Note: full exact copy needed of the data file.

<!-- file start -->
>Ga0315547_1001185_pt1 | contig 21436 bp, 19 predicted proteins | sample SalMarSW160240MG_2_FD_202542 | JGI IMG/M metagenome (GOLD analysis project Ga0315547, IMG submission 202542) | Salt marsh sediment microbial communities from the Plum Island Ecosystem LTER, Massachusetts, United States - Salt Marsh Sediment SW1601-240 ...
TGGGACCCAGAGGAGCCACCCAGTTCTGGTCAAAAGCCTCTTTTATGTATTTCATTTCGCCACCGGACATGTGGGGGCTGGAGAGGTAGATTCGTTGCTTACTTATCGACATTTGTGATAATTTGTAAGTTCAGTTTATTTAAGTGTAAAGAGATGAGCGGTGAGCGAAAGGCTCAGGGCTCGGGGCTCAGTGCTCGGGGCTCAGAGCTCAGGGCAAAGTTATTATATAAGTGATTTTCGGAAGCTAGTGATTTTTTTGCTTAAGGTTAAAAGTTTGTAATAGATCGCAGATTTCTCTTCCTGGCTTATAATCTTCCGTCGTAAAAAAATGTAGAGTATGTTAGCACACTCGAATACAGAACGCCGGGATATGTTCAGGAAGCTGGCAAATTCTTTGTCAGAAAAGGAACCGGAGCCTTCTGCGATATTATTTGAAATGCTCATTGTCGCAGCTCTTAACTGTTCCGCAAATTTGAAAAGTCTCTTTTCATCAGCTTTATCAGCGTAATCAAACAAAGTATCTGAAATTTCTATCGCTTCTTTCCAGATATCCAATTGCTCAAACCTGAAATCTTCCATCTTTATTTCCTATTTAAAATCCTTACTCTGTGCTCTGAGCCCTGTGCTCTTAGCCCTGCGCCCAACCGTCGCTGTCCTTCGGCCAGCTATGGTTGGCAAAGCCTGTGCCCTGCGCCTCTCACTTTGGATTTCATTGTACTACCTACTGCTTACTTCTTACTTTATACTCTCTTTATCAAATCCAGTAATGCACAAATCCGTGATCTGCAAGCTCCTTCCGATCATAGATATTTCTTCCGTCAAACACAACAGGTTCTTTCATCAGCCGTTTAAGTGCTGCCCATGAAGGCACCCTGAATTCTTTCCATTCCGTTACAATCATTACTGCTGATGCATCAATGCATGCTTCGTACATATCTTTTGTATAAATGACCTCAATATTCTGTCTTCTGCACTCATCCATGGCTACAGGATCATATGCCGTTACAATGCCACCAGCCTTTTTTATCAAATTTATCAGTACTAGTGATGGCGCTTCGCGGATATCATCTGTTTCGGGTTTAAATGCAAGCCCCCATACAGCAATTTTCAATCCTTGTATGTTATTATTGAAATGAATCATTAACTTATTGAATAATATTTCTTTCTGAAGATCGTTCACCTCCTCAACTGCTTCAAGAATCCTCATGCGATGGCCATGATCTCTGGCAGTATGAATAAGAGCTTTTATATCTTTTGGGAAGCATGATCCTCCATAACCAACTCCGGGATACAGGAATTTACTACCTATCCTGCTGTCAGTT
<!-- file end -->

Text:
>Ga0315547_1001185_pt1 | contig 21436 bp, 19 predicted proteins | sample SalMarSW160240MG_2_FD_202542 | JGI IMG/M metagenome (GOLD analysis project Ga0315547, IMG submission 202542) | Salt marsh sediment microbial communities from the Plum Island Ecosystem LTER, Massachusetts, United States - Salt Marsh Sediment SW1601-240 ...
TGGGACCCAGAGGAGCCACCCAGTTCTGGTCAAAAGCCTCTTTTATGTATTTCATTTCGCCACCGGACATGTGGGGGCTGGAGAGGTAGATTCGTTGCTTACTTATCGACATTTGTGATAATTTGTAAGTTCAGTTTATTTAAGTGTAAAGAGATGAGCGGTGAGCGAAAGGCTCAGGGCTCGGGGCTCAGTGCTCGGGGCTCAGAGCTCAGGGCAAAGTTATTATATAAGTGATTTTCGGAAGCTAGTGATTTTTTTGCTTAAGGTTAAAAGTTTGTAATAGATCGCAGATTTCTCTTCCTGGCTTATAATCTTCCGTCGTAAAAAAATGTAGAGTATGTTAGCACACTCGAATACAGAACGCCGGGATATGTTCAGGAAGCTGGCAAATTCTTTGTCAGAAAAGGAACCGGAGCCTTCTGCGATATTATTTGAAATGCTCATTGTCGCAGCTCTTAACTGTTCCGCAAATTTGAAAAGTCTCTTTTCATCAGCTTTATCAGCGTAATCAAACAAAGTATCTGAAATTTCTATCGCTTCTTTCCAGATATCCAATTGCTCAAACCTGAAATCTTCCATCTTTATTTCCTATTTAAAATCCTTACTCTGTGCTCTGAGCCCTGTGCTCTTAGCCCTGCGCCCAACCGTCGCTGTCCTTCGGCCAGCTATGGTTGGCAAAGCCTGTGCCCTGCGCCTCTCACTTTGGATTTCATTGTACTACCTACTGCTTACTTCTTACTTTATACTCTCTTTATCAAATCCAGTAATGCACAAATCCGTGATCTGCAAGCTCCTTCCGATCATAGATATTTCTTCCGTCAAACACAACAGGTTCTTTCATCAGCCGTTTAAGTGCTGCCCATGAAGGCACCCTGAATTCTTTCCATTCCGTTACAATCATTACTGCTGATGCATCAATGCATGCTTCGTACATATCTTTTGTATAAATGACCTCAATATTCTGTCTTCTGCACTCATCCATGGCTACAGGATCATATGCCGTTACAATGCCACCAGCCTTTTTTATCAAATTTATCAGTACTAGTGATGGCGCTTCGCGGATATCATCTGTTTCGGGTTTAAATGCAAGCCCCCATACAGCAATTTTCAATCCTTGTATGTTATTATTGAAATGAATCATTAACTTATTGAATAATATTTCTTTCTGAAGATCGTTCACCTCCTCAACTGCTTCAAGAATCCTCATGCGATGGCCATGATCTCTGGCAGTATGAATAAGAGCTTTTATATCTTTTGGGAAGCATGATCCTCCATAACCAACTCCGGGATACAGGAATTTACTACCTATCCTGCTGTCAGTT